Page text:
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Christ the King

Family resources leading to Sunday 22nd November 2020

Christ the King – Year A

Life affords no greater responsibility, no greater privilege, than the raising of the next generation.- C. Everett Koop

Family Closeness


1 to 100

On the left hand side of a piece of paper, list the names of everyone at the table. Two dice are passed from person to person and rolled. When someone rolls a double, they grab the pen and paper, and begin writing the numbers 1 to 100, in order, next to their name. When someone else rolls doubles, they ask for the paper and pen, and begin writing the numbers next to their name. The paper and pen pass around the circle until someone wins by reaching 100. To make the game longer you can get the person who rolls doubles to put on a jacket and hat before they begin to write.

Another variation of this game, that might be used with older children, involves a knife, fork and a block of chocolate. When a person rolls a double, they get the knife and fork, and must cut a single piece of chocolate off the block. The piece must be picked up with a fork and eaten. No hands are to touch the chocolate. Leave the wrapping on the chocolate at the start of the game. To make the game harder you can get the person who rolls doubles to put on a jacket and gloves before they begin to cut.


  • What makes a person a good friend?
  • What do you do that makes you a good friend?
  • What might make someone a good king?
  • What might make someone a bad king?


This Sunday is celebrated by many churches as ‘Christ the King’. It is the last Sunday in the church’s year before the season of Advent, a special time of waiting and preparation for the birth of Christ and his return. Apart from the reading listed below, you might like to read some of the other passages where Jesus uses the image of a king in his parables. Try Matthew 22.1-4 and Luke 19.11-26.

With your family read: Matthew 25.31-46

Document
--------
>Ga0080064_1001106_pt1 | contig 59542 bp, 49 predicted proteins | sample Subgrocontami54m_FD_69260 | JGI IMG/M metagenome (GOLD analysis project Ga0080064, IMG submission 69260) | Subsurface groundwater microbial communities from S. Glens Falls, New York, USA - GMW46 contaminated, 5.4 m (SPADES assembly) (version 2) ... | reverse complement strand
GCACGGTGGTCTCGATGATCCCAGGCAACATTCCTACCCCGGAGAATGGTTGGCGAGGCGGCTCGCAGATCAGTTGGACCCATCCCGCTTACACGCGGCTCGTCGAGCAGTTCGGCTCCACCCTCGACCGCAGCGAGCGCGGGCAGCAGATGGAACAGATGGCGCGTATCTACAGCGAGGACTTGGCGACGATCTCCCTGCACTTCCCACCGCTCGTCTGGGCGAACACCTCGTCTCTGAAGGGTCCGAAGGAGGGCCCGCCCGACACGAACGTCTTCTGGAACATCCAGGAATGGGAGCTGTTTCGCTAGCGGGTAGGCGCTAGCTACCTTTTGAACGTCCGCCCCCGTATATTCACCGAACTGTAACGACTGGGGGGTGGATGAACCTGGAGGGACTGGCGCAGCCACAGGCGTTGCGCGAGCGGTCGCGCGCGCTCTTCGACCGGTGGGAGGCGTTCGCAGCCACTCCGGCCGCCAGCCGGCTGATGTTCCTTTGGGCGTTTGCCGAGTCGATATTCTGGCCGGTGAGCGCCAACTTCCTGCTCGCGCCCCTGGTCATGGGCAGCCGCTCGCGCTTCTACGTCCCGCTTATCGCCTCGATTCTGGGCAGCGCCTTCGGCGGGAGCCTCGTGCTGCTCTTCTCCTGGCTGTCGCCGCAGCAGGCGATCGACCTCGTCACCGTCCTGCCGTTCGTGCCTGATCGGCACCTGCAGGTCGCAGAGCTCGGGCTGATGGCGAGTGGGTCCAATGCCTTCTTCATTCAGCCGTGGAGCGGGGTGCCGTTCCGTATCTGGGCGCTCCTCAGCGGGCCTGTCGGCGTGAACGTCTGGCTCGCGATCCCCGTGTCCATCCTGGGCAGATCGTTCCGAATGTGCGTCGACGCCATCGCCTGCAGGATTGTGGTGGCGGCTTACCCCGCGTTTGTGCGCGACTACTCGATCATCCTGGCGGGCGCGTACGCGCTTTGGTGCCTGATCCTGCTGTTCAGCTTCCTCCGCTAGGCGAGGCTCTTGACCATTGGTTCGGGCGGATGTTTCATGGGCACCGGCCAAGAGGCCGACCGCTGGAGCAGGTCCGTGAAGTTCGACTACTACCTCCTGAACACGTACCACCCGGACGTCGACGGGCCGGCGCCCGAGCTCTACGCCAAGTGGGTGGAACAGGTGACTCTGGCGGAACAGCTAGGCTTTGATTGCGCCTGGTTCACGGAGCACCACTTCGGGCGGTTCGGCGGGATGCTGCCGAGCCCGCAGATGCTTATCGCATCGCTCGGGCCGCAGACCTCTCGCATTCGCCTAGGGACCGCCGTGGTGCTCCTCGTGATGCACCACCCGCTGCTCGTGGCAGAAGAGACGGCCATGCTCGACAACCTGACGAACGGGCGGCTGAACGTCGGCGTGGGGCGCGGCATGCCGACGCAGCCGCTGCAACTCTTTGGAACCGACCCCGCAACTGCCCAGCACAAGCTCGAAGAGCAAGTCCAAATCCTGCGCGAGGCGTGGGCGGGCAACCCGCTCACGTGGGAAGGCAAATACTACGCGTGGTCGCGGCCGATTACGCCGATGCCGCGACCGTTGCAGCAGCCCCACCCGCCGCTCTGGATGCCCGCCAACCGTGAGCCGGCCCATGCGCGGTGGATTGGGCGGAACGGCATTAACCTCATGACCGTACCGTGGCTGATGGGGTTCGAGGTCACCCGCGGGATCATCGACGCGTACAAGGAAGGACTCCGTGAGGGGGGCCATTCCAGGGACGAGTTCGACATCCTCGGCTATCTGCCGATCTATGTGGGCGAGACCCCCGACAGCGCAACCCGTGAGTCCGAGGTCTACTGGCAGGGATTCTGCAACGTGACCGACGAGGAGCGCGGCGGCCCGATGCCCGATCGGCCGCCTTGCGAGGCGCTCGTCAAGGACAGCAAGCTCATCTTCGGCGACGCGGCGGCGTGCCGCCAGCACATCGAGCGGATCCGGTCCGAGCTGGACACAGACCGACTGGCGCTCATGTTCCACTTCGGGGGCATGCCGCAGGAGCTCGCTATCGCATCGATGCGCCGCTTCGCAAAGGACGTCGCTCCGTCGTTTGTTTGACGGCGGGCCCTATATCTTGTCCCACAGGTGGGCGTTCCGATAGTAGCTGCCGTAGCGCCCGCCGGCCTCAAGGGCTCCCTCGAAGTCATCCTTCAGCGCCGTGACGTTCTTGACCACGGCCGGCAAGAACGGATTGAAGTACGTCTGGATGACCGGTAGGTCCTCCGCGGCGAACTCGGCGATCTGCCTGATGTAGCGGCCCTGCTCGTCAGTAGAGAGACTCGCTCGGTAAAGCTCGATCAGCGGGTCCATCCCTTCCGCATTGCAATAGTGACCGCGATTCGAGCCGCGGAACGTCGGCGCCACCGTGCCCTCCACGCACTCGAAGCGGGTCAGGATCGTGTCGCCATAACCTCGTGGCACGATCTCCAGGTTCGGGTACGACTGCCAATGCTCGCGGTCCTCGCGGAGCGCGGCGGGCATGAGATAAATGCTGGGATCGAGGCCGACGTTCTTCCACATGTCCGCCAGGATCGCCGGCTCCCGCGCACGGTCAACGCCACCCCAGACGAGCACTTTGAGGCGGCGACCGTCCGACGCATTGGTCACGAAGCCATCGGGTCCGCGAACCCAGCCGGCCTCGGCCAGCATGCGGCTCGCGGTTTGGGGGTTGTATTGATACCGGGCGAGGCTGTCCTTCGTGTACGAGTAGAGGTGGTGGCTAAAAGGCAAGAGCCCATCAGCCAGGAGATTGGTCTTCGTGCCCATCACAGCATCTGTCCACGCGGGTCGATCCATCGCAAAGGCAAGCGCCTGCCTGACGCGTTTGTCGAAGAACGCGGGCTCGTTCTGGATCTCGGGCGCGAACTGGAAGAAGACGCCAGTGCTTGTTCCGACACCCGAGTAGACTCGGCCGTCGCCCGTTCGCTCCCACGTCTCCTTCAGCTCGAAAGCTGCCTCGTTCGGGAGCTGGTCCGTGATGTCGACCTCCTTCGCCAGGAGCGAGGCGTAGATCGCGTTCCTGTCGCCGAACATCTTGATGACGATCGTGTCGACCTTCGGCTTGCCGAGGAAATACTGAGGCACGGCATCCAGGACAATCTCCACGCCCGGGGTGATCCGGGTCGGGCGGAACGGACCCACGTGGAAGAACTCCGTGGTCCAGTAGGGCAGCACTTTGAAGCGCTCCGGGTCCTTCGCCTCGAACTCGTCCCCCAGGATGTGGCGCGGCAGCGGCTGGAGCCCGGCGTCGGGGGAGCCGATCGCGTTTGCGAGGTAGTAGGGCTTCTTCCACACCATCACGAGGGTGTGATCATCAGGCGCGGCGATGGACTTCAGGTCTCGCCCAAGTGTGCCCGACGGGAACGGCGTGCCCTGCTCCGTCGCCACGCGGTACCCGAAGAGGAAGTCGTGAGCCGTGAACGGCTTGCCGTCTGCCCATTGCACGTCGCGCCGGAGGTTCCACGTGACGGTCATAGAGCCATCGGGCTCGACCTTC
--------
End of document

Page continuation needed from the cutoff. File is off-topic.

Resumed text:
Questions for Discussion:

  • Who is the Son of Man? (Jesus)
  • What things did Jesus say people did or didn’t do for him?
  • Who did he say they did these things for?
  • When we serve, care for and love those who need our help, we serve, care for and show love for Jesus. What do you think about this?

Prayer and Celebration

In his book, ‘The hour that changes the world,’ Dick Eastman outlines twelve different types of prayer that, if prayed in five minute blocks, enables one to pray effectively for an hour.   For me, the most powerful aspect of this idea is the realisation that there are many different ways to pray. This is an important thing to teach children who often use thankfulness as their default prayer setting. While there is nothing wrong with this, it is of benefit to broaden their prayer horizons.


The first type of prayer is praise and worship. Maybe the easiest way for children to get a grasp on this is to describe it as: telling God how wonderful He is and why. Get your family thinking of all the fantastic things about God – His creation, His wisdom, His Son etc. As a form of praise and worship, go around the table getting each person in turn to say a word describing what God is like and a reason He is so great. For example: God, you are powerful because you made all creation.


Now is a great time of year, leading into Advent, to begin to think about how you may serve those in need. Christmas can be a sad and lonely time of year for many people. How might your family serve Christ the King this Advent and Christmas, and make a difference in people’s lives at the same time. Here are a few quick ideas:

  • Place a present under a charity Christmas tree that gives gifts to children.
  • Provide a box to Operation Christmas Child
  • Think of inviting someone in your neighbourhood, who might be alone at Christmas, to spend it with your family.

Bonus Family Activity

Family Time Line

To help your family think about good things God has given you, work together to make a family time line. Draw a line in the centre of a long sheet of paper. Choose a starting date to write at the left end of the line. Your time line may cover a week, a one month period, or the school holidays, or a year. To help family members think of time line events, ask questions such as: “What was something we did that we really enjoyed? How did someone help us in a special way? Who are some new friends our family made?” Display the time line on a wall or door. Allow younger children to enjoy drawing pictures to illustrate the time line. (From Adventures for Growing Families by Wes & Sheryl Haystead.)

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